Jacoby Hurtado wants to be an engineer when he grows up.
“I like to see how things work,” the Garden City High School freshman-to-be said on Tuesday.
Hurtado was one of the participants in GCHS’ first ever drone camp that lasted all last week. What Hurtado learned during the camp will help him pursue an engineering career, he said.
“Here, when we’re working with drones, I get to learn how to code and how to figure out everything to make it hover from the computers and learn how to build a controller for the drone,” Hurtado said. “I just thought it would really be fun to try out the camp. It’s really helping me a lot.”
Yuriy Drubinskiy, GCHS math teacher, Robotics Club adviser and instructor of the drone camp, said participants were ninth through 12th graders and the camp had a total of 15 participants.
“I thought I would extend what we were doing with the younger kids to high school kids, and drones is a pretty good avenue to do that,” Drubinskiy said as the reason why he decided to host a drone camp.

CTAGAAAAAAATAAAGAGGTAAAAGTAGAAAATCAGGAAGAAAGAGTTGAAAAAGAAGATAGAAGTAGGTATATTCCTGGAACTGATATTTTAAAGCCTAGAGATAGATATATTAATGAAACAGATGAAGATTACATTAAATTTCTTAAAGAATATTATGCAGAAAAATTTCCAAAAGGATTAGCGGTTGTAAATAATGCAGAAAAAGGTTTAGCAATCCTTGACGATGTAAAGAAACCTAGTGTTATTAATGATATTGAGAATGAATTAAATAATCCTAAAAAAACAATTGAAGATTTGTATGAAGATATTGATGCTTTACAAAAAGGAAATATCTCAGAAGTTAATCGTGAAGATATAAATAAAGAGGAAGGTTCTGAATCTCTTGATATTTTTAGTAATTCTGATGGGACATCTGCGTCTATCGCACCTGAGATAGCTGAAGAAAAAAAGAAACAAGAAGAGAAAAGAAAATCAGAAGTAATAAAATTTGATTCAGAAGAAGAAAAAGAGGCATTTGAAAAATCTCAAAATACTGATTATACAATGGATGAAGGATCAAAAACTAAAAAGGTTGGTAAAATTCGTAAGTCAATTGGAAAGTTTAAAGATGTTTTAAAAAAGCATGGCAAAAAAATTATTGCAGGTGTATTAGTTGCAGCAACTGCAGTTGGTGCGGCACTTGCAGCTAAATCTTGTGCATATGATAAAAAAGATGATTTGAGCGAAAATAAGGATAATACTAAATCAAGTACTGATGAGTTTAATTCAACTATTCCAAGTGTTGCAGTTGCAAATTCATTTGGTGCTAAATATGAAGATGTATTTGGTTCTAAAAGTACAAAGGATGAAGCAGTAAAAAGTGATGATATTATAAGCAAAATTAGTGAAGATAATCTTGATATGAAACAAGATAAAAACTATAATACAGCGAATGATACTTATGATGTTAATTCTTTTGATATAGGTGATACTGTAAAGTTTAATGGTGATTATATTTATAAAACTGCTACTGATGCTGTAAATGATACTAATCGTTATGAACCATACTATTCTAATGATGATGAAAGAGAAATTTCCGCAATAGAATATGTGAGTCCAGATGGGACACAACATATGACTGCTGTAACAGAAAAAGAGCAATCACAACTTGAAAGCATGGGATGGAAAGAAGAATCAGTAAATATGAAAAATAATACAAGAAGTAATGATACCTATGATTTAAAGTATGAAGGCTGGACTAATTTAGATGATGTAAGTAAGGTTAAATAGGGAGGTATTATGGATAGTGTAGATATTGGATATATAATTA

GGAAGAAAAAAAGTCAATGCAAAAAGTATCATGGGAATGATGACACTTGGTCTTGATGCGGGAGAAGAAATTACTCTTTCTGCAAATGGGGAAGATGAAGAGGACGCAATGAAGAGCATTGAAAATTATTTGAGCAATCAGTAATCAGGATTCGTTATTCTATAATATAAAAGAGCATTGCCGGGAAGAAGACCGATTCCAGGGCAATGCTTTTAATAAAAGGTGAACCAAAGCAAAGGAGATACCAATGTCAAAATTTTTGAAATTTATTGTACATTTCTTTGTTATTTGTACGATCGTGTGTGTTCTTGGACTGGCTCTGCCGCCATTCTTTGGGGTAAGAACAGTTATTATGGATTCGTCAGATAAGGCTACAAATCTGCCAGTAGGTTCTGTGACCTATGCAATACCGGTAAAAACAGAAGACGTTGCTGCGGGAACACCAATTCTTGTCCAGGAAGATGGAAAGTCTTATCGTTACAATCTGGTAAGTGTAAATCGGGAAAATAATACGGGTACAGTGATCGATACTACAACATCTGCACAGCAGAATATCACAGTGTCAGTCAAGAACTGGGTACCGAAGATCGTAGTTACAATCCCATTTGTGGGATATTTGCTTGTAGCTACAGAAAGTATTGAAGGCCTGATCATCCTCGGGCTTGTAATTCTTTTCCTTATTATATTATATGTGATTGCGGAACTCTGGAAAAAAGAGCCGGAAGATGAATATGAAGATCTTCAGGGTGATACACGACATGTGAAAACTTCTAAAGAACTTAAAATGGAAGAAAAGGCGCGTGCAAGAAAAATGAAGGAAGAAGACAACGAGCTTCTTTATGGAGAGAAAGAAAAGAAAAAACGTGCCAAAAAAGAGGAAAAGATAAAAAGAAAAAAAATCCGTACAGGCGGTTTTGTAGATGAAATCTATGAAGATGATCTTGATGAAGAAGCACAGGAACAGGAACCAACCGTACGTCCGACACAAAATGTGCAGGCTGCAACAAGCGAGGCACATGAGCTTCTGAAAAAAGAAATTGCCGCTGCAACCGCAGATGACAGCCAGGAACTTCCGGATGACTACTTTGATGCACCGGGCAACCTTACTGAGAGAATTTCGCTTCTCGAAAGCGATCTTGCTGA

“A couple things about drones is we can have CAD (Computer Aided Design), so that gets the kids looking at how can you create your own drone frame. That’s kind of a big part of it that I wanted to incorporate (in the camp,” Drubinskiy said. “The other part is learning the electronics. Drones are fairly simple, but they’re very cool to bring it all together and fly them.”
During the camp, participants soldered and designed their own motor boards and built their own body for their drones, as well as practiced landing them in different zones and through various obstacle courses.
“There’s always something cool about watching something you designed fly around the room,” Drubinskiy said.
Another aspect of the camp was looking at the aerodynamics of the drones — what makes them fly, how to control the flight as well as coding flight orders or patterns. Students learned how to code the drones to do…